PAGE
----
By Mark Kenyon
Six years ago, at just about this time, I remember sitting in a stale corporate apartment outside of San Francisco thinking that this upcoming hunting season was really going to suck. I was thinking this because there really wasn’t going to be any hunting season at all for me, as I’d be stuck in California working my new job and unable to get back to the midwest. But over those coming months I made a discovery that, in a small but meaningful way, did help ease that sting of missing the 2009 hunting season. And that discovery was the TV show Heartland Bowhunter.
Different than any other hunting show I’d seen to that point, HB portrayed hunting and the hunting lifestyle in a way that I could absolutely relate to – and it did it in a truly beautiful way with production and an attention to quality that outdoor TV had never seen before. Over those four months in Cali, I scratched my hunting itch by watching each episode of that Heartland Bowhunter season over and over again, dreaming of future hunting adventures of my own along the way.
Since that time, HB has continued to produce season after incredible season, and tonight unbelievably they’ll be airing their 100th episode. In celebration of that tremendous feat, my friends at Heartland Bowhunter have put together a list of some of their greatest lessons learned over the last half dozen+ years producing their show and chasing big whitetails across the country. Check out those lessons below, and if you’re interested in catching HB TV’s 100th episode tonight, a special one hour retrospective, you can watch it live at 11:00 PM EST (10:00 CST) on the Outdoor Channel.
Top 10 Deer Hunting Lessons from Heartland Bowhunter
Early season tips…
#1 “Scout, scout, scout and scout some more. Watch over bean fields (or other food source) from a distance whether it be from a road or sitting in cover with the wind in your favor so you don’t spook deer.”
#2 “Use trail cams to scout. Deer are usually still on their summer feeding patterns in the early season, so find their food source (perhaps soybeans or clover/turnip/fall food plots) and you will find the deer. A couple of trail cams located on the food source could help you determine where a target deer is entering the food source for optimal chance at harvesting that animal.”
#3 “You may not find that perfect tree for a treestand, but during early season you might not need the perfect tree to harvest the animal you are after. Take advantage of all the green foliage on the trees. You may only need to be 10 ft up a tree to get the job done.”
#4 “Do not hunt the mornings during early season. Only hunt them if your scouting efforts/trail cameras show you a buck on a pattern going back to bed and you can get into position without spooking him. I typically stay away from hunting the mornings early season because the risk is so high of bumping deer as they go back to bed off the food source that it might ruin your chances in the evening which are far more productive early season.”
#5 “The key to your successful hunt is all of your unsuccessful hunts. Lets face it, you are not successful very often and by that I mean harvesting an animal. Therefore you need to be able to hunt without tipping off the deer that you were there. Consider entrance and exit strategies to hunting locations and even trail cam locations. The last couple of years we have fine tuned how we approach our stands, focusing on the easiest way to get in and out without spooking deer. If you can get in and out, and keep wind in your favor, the deer will never know you were there.”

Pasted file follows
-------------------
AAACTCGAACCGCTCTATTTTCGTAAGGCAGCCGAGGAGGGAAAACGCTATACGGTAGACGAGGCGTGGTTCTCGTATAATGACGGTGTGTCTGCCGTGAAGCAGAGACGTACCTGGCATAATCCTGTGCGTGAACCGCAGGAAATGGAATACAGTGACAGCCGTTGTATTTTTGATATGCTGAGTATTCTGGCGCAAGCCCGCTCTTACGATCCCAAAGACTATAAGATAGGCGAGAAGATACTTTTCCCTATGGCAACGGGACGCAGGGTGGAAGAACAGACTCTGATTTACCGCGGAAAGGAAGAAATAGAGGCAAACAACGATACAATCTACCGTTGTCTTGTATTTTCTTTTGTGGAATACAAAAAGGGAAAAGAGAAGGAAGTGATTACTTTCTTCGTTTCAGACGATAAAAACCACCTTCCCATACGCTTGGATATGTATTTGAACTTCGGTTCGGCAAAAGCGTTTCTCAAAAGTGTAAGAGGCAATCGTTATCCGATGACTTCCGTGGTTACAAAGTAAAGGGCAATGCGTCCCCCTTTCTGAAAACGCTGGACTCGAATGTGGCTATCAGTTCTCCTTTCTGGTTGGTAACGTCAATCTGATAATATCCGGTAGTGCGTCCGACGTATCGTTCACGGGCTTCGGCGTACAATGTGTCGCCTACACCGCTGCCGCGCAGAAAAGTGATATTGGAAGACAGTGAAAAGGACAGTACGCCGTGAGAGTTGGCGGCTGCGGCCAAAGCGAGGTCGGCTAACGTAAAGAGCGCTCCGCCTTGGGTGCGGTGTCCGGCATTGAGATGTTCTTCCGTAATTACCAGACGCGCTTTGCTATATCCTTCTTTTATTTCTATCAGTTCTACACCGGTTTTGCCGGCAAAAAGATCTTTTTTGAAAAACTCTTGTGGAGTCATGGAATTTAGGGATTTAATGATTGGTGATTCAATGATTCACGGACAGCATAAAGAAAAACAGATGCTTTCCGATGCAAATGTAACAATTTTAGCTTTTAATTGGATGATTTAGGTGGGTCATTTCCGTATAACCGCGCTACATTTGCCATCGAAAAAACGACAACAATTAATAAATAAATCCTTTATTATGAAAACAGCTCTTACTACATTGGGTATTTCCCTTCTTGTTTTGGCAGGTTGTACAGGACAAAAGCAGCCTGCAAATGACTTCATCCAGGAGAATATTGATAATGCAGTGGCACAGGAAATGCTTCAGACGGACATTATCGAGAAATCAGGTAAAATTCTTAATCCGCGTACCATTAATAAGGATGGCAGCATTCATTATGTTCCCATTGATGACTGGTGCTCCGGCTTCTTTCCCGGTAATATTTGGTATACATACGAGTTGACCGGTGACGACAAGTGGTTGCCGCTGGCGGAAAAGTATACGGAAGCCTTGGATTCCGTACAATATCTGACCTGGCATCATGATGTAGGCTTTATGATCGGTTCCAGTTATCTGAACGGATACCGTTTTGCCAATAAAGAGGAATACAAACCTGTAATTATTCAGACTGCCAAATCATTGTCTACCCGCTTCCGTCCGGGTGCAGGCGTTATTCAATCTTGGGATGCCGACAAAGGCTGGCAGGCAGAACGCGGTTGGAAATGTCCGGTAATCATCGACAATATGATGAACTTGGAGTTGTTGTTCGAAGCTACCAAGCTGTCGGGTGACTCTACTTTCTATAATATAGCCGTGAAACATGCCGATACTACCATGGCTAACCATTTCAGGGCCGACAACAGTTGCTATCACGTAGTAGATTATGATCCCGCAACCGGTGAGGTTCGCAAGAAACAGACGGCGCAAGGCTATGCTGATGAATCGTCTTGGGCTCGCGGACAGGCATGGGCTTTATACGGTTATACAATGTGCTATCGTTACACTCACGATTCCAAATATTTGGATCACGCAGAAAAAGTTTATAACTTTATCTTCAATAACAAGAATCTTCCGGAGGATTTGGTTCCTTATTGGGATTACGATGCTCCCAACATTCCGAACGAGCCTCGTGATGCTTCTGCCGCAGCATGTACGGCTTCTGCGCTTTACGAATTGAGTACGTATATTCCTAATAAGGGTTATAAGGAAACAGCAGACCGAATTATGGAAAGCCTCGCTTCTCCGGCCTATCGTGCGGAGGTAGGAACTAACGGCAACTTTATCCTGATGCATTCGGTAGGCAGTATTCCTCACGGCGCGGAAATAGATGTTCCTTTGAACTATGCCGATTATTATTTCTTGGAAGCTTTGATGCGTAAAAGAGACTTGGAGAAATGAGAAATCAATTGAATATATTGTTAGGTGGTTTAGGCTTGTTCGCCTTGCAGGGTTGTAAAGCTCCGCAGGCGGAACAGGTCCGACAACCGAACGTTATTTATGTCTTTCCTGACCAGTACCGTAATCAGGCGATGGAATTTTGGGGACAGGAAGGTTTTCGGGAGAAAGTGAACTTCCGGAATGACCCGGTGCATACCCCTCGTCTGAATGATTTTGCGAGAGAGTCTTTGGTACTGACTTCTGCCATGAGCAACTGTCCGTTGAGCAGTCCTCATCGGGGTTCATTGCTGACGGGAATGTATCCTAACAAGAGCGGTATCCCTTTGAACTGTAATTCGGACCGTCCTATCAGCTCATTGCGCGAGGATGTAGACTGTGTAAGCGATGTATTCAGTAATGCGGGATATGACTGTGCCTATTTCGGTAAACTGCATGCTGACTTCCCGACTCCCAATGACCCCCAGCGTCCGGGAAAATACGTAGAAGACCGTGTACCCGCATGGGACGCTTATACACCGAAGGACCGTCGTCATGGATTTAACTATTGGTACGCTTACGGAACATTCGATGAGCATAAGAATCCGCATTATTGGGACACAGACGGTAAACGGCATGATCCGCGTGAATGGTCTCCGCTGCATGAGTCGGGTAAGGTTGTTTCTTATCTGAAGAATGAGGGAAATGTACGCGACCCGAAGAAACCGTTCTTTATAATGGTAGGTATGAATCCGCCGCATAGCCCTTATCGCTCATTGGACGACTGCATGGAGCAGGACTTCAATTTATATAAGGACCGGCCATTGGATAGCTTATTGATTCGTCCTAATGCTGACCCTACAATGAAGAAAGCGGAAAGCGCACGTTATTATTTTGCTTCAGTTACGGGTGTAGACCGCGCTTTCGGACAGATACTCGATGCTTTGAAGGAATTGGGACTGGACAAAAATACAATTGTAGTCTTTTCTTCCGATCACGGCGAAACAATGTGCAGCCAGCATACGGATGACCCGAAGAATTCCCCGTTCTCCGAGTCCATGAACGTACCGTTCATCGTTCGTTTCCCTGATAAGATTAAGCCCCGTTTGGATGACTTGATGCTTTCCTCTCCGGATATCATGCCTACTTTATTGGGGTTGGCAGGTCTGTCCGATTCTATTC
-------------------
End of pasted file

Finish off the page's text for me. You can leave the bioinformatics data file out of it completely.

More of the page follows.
#6 “Shed hunt. Not because finding bone is fun, but because it tells you a lot about the deer activity on your farms, and the trails and deer sign are more distinct. This is the easiest time of year to see the paths and bedding areas that your deer used all season long. Take notes and improve your stand locations for next season. I found my best deer funnel while shed hunting, hung a stand the next season, and shot my biggest Missouri buck the 2nd day hunting that spot int he rut.”
#7 “Hunt big weather changes/fronts no matter the time of year. You may think the “October Lull” would be in full swing October 15th, but if a big change in weather such as a storm or temperature drop comes along, you better believe I will be in the stand. I shot my second biggest Missouri buck on October 9th (almost a month into season and when they tend to be
nocturnal) during a major cold front.”
#8 “Truly study trail camera photos. I see all too often people that are simply excited and content with just getting a deer on camera. Someone shows me a hit list buck and I ask them what direction they came from, time of day, how often they are on that cam, etc. and too often they have no idea. I save lots of my Reconyx trail cam images and take notes that I mentioned above to put the data and odds in my favor.”
#9 “Obviously play the wind and keep it in your favor, it’s a lesson that can never be driven home enough. If it is bad or switches in the middle of the hunt you might as well get done and out of there. ”
#10 This one’s from me – Mark. One of the greatest lessons I’ve learned from watching HB, is to just have fun. Every time I watch an episode of Heartland Bowhunter, my favorite thing is watching the guys laughing, having a good time in camp, and simply enjoying the hunt. Sometimes I get so worked up about trying to kill a deer, that I forget the importance of just enjoying myself and experiencing the wonders of the great outdoors – and that’s a mistake that we should never make.
Check out HB TV’s 100th episode tonight, a special one hour retrospective, live at 11:00 PM EST (10:00 CST) on the Outdoor Channel. And if you’ve never seen a Heartland Bowhunter episode, check out a few of their episodes online for free at CarbonTV.com.